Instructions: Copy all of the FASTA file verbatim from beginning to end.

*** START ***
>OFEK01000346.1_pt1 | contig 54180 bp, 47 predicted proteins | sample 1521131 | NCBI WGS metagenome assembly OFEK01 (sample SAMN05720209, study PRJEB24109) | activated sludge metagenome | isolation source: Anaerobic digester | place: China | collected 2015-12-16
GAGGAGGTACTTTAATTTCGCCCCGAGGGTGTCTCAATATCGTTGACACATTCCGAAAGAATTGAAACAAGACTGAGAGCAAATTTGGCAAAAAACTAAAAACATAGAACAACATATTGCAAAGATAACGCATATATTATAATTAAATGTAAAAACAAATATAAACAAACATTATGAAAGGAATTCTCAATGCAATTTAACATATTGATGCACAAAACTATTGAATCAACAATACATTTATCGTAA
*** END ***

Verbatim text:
>OFEK01000346.1_pt1 | contig 54180 bp, 47 predicted proteins | sample 1521131 | NCBI WGS metagenome assembly OFEK01 (sample SAMN05720209, study PRJEB24109) | activated sludge metagenome | isolation source: Anaerobic digester | place: China | collected 2015-12-16
GAGGAGGTACTTTAATTTCGCCCCGAGGGTGTCTCAATATCGTTGACACATTCCGAAAGAATTGAAACAAGACTGAGAGCAAATTTGGCAAAAAACTAAAAACATAGAACAACATATTGCAAAGATAACGCATATATTATAATTAAATGTAAAAACAAATATAAACAAACATTATGAAAGGAATTCTCAATGCAATTTAACATATTGATGCACAAAACTATTGAATCAACAATACATTTATCGTAA